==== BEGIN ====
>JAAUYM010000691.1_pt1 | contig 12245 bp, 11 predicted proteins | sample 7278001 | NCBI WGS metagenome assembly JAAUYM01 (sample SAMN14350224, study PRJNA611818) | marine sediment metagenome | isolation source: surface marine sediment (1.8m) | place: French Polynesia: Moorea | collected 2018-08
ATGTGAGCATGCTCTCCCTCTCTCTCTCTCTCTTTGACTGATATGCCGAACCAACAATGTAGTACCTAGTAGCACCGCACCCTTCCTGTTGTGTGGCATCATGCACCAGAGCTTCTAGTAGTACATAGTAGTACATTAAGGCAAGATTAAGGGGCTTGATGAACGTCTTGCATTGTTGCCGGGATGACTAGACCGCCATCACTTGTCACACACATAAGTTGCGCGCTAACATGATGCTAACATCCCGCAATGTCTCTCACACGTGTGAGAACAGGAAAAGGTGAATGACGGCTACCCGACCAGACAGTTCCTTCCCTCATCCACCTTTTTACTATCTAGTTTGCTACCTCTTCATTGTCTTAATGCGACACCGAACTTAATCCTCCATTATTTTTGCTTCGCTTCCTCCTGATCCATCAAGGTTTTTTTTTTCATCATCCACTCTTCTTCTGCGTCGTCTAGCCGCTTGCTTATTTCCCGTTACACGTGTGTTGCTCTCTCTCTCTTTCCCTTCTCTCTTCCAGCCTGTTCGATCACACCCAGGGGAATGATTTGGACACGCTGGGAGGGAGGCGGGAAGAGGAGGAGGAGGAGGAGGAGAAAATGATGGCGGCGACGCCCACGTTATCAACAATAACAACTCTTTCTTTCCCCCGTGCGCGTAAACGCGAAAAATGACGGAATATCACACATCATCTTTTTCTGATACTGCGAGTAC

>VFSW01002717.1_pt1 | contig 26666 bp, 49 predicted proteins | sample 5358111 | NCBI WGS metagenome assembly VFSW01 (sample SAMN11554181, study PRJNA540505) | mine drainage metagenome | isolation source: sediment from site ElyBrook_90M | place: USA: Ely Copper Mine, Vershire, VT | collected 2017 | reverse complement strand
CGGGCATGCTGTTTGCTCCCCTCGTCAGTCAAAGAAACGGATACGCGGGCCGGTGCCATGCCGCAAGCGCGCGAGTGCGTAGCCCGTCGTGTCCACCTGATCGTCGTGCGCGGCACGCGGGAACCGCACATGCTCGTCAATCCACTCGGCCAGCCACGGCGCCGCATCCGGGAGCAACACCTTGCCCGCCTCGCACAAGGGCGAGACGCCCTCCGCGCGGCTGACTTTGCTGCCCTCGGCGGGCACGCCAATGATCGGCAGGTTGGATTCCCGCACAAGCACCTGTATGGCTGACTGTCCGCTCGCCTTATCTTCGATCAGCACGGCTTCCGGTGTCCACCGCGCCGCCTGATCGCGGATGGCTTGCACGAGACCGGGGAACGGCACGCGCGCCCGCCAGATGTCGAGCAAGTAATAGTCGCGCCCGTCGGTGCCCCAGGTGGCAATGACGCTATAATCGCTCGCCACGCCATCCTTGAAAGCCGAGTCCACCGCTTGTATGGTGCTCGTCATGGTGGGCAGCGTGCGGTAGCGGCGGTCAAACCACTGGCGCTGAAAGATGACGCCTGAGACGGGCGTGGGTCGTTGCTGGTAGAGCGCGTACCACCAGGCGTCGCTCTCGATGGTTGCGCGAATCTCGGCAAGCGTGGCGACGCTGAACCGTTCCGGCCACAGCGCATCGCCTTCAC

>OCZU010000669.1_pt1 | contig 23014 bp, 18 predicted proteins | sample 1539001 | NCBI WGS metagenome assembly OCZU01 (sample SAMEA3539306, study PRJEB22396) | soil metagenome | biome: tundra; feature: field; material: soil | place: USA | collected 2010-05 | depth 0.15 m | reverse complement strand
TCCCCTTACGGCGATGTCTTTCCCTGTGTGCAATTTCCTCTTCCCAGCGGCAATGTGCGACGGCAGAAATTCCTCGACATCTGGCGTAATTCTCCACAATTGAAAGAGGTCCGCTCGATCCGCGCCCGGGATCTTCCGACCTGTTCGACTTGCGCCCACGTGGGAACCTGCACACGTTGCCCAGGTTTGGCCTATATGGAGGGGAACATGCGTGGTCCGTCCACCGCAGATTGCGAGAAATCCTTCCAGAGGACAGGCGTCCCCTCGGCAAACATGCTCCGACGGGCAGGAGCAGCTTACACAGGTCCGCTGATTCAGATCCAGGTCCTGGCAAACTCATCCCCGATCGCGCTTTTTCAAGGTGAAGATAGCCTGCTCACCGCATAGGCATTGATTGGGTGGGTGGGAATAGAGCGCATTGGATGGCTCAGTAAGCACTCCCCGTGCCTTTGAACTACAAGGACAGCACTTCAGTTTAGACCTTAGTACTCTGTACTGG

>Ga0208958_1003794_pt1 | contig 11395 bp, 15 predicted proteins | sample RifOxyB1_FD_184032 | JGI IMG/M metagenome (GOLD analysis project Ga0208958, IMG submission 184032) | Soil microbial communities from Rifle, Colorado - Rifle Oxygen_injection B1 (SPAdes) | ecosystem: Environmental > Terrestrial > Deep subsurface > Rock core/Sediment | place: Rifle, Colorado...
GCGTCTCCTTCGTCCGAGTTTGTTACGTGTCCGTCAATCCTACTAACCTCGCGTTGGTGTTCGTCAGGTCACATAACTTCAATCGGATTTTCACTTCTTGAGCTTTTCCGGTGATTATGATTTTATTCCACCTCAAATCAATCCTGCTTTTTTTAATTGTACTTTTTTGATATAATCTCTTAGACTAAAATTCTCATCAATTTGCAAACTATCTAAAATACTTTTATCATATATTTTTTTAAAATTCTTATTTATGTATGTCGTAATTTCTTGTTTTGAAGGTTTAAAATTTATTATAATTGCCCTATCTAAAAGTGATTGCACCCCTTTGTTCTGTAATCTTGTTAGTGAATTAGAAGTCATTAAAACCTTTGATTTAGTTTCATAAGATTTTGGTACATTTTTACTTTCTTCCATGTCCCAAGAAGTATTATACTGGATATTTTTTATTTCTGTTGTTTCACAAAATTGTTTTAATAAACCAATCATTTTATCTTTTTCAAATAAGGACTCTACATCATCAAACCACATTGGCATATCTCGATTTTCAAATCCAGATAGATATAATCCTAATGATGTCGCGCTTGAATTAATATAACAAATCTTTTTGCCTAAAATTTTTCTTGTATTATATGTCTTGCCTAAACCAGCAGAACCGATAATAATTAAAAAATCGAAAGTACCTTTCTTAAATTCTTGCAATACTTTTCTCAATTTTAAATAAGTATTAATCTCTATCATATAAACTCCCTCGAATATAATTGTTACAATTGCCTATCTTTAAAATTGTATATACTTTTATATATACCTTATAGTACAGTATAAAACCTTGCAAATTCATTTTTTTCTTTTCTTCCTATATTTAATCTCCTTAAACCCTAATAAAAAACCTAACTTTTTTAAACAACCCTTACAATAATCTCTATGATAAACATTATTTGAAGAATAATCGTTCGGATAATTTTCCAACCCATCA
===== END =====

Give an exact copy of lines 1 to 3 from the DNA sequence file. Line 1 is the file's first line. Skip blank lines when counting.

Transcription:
>JAAUYM010000691.1_pt1 | contig 12245 bp, 11 predicted proteins | sample 7278001 | NCBI WGS metagenome assembly JAAUYM01 (sample SAMN14350224, study PRJNA611818) | marine sediment metagenome | isolation source: surface marine sediment (1.8m) | place: French Polynesia: Moorea | collected 2018-08
ATGTGAGCATGCTCTCCCTCTCTCTCTCTCTCTTTGACTGATATGCCGAACCAACAATGTAGTACCTAGTAGCACCGCACCCTTCCTGTTGTGTGGCATCATGCACCAGAGCTTCTAGTAGTACATAGTAGTACATTAAGGCAAGATTAAGGGGCTTGATGAACGTCTTGCATTGTTGCCGGGATGACTAGACCGCCATCACTTGTCACACACATAAGTTGCGCGCTAACATGATGCTAACATCCCGCAATGTCTCTCACACGTGTGAGAACAGGAAAAGGTGAATGACGGCTACCCGACCAGACAGTTCCTTCCCTCATCCACCTTTTTACTATCTAGTTTGCTACCTCTTCATTGTCTTAATGCGACACCGAACTTAATCCTCCATTATTTTTGCTTCGCTTCCTCCTGATCCATCAAGGTTTTTTTTTTCATCATCCACTCTTCTTCTGCGTCGTCTAGCCGCTTGCTTATTTCCCGTTACACGTGTGTTGCTCTCTCTCTCTTTCCCTTCTCTCTTCCAGCCTGTTCGATCACACCCAGGGGAATGATTTGGACACGCTGGGAGGGAGGCGGGAAGAGGAGGAGGAGGAGGAGGAGAAAATGATGGCGGCGACGCCCACGTTATCAACAATAACAACTCTTTCTTTCCCCCGTGCGCGTAAACGCGAAAAATGACGGAATATCACACATCATCTTTTTCTGATACTGCGAGTAC

>VFSW01002717.1_pt1 | contig 26666 bp, 49 predicted proteins | sample 5358111 | NCBI WGS metagenome assembly VFSW01 (sample SAMN11554181, study PRJNA540505) | mine drainage metagenome | isolation source: sediment from site ElyBrook_90M | place: USA: Ely Copper Mine, Vershire, VT | collected 2017 | reverse complement strand